The views from Monte Tersadia? Eh, they say they are great. On our visit we had unfortunately only rising clouds, allowing mostly the views down in valleys. For sure the views on Monte Sernio are great. The proud, rocky mountain shows towards Monte Tersadia its most beautiful, on the left almost vertically cut rocky face. Great must be also views on more distant high mountains - around Monte Coglians / Hohe Warte in the Main Carnic Crest and on Julian Alps on the east.
On the western side of Tersadia group, below Monte Cucco (or, to be more precise, below Monte di Rivo, 1573 m), there is a big, eroded ravine (see above the description of "plaike"), above which also many picturesque rock towers can be seen - Campanili di Lander. The marked path No. 408 to visit the area starts in Piano d'Arta. It is called Sentiero Naturalistico del Lander. To reach the most picturesque area, you have some 570 m of altitude to overcome (from 620 m to some 1190 m). Nice is also to prolongate the tour on Monte Cucco, 1804 m. Interesting enough, the remains of a big landslide indicate that before some 10.000 years the whole valley of But was blocked, so that a quite deep lake was stretching up to the today's town of Paluzza.
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For the ascent on Monte Tersadia there are two equally popular trailheads:
1. On the north you start the tour near the saddle of Ligosullo, on the road between Paluzza and Paularo. Actually, from the road you can take a few hundred meters of the narrow and quite devastated mountain road, which goes towards the south west to the nearby alpine pasture. You park on some 1025 m.
2. On the south the trailhead is in the small village of Rivalpo, 908 m. You reach there by the panoramic road which goes above Val d'Incaroio, paralelly to the main road. From Rivalpo a mountain road goes up to Casera Valmedan Alta. I don't know if it is opened for public traffic, in any case the road is steep and narrow, but needed for maintainance of the hut.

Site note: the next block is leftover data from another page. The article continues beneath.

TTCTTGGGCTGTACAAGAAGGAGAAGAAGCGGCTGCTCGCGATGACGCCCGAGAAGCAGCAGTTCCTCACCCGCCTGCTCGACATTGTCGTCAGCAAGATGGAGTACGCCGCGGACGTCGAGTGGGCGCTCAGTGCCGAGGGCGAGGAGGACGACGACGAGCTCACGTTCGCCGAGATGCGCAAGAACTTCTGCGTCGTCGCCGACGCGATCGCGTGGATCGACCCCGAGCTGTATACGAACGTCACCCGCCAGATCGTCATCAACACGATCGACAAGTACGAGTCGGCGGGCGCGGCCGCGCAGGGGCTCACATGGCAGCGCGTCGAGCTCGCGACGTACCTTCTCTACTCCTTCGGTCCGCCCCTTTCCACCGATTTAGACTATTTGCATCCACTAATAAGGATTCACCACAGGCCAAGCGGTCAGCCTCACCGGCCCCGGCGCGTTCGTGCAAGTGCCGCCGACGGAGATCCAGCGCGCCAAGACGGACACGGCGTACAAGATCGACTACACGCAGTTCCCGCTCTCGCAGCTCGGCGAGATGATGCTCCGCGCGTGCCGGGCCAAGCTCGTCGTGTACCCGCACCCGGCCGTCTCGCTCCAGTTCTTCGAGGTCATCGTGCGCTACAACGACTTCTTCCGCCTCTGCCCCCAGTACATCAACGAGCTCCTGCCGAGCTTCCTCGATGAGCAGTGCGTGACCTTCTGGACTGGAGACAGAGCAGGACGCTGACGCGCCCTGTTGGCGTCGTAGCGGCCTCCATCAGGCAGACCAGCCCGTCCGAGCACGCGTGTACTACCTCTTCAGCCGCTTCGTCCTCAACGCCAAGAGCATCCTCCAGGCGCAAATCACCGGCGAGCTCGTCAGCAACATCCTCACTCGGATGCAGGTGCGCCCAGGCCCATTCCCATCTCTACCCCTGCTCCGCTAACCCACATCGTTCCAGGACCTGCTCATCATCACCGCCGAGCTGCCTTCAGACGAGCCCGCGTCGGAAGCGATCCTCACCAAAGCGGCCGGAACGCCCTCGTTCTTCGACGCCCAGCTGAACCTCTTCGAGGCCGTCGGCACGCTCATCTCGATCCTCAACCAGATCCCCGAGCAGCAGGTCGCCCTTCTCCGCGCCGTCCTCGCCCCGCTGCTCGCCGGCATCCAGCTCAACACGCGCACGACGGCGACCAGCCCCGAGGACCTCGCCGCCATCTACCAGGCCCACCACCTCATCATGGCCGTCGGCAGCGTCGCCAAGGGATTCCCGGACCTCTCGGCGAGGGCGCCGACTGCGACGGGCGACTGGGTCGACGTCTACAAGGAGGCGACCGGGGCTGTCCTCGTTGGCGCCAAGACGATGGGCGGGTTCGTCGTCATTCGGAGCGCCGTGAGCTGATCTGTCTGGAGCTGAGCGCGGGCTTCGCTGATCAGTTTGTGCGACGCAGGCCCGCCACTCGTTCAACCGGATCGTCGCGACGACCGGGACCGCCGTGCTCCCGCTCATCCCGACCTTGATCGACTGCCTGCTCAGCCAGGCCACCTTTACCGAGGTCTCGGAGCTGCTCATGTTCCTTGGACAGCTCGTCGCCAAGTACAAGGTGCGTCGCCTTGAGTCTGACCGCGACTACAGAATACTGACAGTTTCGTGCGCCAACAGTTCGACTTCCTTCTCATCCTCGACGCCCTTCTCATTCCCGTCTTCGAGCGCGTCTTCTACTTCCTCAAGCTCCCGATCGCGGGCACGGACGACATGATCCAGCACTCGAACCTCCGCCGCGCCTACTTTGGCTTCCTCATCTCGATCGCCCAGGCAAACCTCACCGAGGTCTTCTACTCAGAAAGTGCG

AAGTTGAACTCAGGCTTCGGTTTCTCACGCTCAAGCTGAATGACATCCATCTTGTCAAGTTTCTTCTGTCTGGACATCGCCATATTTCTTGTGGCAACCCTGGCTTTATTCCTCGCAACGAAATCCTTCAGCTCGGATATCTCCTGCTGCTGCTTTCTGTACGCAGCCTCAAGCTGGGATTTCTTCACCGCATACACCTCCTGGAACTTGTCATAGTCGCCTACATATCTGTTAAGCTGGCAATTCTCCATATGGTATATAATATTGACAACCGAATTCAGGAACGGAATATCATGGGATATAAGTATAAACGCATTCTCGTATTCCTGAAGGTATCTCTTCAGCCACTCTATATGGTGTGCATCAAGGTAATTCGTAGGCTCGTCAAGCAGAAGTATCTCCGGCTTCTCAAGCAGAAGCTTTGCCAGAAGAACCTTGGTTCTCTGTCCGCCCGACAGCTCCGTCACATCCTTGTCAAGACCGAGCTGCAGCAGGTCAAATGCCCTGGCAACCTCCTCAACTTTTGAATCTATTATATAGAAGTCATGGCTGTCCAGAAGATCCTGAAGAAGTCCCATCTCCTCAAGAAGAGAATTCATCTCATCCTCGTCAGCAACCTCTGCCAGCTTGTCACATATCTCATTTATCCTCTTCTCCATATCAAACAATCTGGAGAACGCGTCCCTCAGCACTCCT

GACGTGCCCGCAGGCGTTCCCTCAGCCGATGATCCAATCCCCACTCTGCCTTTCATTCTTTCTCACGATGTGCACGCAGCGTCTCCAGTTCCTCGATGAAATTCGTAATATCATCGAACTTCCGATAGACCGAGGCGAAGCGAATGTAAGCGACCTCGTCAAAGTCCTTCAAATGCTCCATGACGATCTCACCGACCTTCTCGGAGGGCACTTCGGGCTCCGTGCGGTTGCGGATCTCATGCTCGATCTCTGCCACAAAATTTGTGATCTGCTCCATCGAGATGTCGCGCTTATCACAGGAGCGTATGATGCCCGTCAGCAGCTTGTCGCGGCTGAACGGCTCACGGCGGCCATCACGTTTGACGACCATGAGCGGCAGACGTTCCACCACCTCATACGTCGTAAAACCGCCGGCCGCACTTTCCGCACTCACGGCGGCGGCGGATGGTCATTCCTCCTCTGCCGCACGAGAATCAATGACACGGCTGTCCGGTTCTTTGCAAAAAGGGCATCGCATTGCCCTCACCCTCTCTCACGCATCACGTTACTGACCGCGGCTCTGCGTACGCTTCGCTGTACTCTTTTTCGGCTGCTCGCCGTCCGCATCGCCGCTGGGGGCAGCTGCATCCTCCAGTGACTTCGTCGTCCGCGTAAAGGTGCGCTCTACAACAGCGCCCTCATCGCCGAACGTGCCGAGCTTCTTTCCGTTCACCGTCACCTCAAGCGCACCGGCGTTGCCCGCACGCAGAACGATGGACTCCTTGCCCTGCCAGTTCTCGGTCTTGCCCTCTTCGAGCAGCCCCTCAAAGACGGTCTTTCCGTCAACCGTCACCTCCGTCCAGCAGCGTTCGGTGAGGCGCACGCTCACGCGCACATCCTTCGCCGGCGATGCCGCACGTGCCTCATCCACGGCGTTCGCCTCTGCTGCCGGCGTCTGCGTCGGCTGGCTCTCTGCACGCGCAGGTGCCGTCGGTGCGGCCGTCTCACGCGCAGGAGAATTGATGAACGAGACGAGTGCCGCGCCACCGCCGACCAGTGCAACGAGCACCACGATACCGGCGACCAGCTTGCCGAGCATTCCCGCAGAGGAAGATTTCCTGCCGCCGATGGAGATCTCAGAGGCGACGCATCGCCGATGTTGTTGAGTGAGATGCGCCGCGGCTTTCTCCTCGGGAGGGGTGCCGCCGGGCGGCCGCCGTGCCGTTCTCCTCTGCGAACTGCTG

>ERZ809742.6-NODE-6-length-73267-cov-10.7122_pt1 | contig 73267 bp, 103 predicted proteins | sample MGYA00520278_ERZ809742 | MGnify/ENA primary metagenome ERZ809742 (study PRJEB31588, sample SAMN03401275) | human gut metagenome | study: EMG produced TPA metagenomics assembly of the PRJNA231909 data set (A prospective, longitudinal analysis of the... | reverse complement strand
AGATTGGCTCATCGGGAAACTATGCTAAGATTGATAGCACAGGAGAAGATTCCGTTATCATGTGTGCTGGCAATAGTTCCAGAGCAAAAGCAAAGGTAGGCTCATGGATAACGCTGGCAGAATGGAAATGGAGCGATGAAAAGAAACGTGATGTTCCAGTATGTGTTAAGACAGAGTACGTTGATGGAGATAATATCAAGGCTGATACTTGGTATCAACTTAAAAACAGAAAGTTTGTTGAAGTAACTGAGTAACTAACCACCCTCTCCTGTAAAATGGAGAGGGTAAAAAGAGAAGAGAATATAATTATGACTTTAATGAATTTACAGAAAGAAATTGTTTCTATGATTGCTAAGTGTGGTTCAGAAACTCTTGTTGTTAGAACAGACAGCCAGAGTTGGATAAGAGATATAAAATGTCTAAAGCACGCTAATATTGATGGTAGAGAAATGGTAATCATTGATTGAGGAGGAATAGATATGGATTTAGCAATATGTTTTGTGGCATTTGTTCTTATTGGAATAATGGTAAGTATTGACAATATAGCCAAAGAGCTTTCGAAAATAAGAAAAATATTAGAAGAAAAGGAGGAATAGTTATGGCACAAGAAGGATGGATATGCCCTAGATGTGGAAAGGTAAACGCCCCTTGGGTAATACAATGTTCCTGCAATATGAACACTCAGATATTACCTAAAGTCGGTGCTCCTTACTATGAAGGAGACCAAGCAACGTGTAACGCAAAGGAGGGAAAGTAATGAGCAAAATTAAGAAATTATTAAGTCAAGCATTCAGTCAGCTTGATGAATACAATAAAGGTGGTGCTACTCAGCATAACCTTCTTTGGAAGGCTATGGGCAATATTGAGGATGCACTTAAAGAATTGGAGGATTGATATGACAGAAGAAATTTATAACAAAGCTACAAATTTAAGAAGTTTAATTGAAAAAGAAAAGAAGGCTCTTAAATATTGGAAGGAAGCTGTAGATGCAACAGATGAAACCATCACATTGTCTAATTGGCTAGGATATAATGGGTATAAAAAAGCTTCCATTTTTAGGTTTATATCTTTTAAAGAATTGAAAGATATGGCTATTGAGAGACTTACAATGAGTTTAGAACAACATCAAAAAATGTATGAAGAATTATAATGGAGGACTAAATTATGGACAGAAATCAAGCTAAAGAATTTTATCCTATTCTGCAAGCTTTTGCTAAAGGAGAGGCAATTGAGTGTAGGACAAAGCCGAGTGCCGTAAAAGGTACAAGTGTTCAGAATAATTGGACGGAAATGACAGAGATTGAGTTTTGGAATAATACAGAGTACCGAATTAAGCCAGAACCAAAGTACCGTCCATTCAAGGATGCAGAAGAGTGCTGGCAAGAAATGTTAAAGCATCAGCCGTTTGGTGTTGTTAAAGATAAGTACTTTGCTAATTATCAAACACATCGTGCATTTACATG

3. The third, much more remote trailhead is far on the south west, in the tourist resort of Arta Terme. From there a long, but nice hike goes across the whole Tersadia group. The southern slopes guarantee for nice, pleasant scenes, especially in early summer and in autumn.
Here only the two direct ascents will be described. The ascent from more remote Arta Terme visits also other places in the group.
This is a nice, easy hike, which however goes unreasonably around. It is true that along the northern ridge we must do all that distance, but from Ricovero Valuta it would be desirable to find a direct approach on top, which would offer also a possibility of a round tour, descending by the nowadays marked path. Yet the whole tour offers a few nice scenes and you can enjoy unspoiled nature. The path is always comfortable and easy. By the Swiss Hiking Scale it would be rated T2, 3 hours.
On the big curve of the road Paluzza - Paularo, on the saddle near Ligosullo, you can park, or drive a few hundred meters more towards the SW by a narrow road and park near the place where the marked path deters left of the road (a clear sign), some 1025 m. The path ascends first gently, always crossing the slopes towards the right. You just warm up, not gaining much altitude. On some 1070 m the path finally turns sharply left uphills. From there on it goes in long, still comfortamle switchbacks up the steep, forrested slope. On some 1350 m you do the last turn after which (at the first bench) the path again starts crossing the slopes far towards the right. Only in the beginning it ascends some 30 more meters, then it goes completely horizontally towards the SW. Near the second bench there is some mess with marks. You see some of them going left up the steep forrested slope, but there is no path. Locals for sure have an itinerar there, but you should keep walking by the broad horizontal path, what else. Then the path crosses a distinct ravine and on the other side keeps going horizontally. Only on Sella Orteglas, 1400 m, you reach a crossroads, where you turn left (plates). Towards the right the other marked path goes on the nearby Lower Tersadia alpine meadow and further down to Treppo Carnico.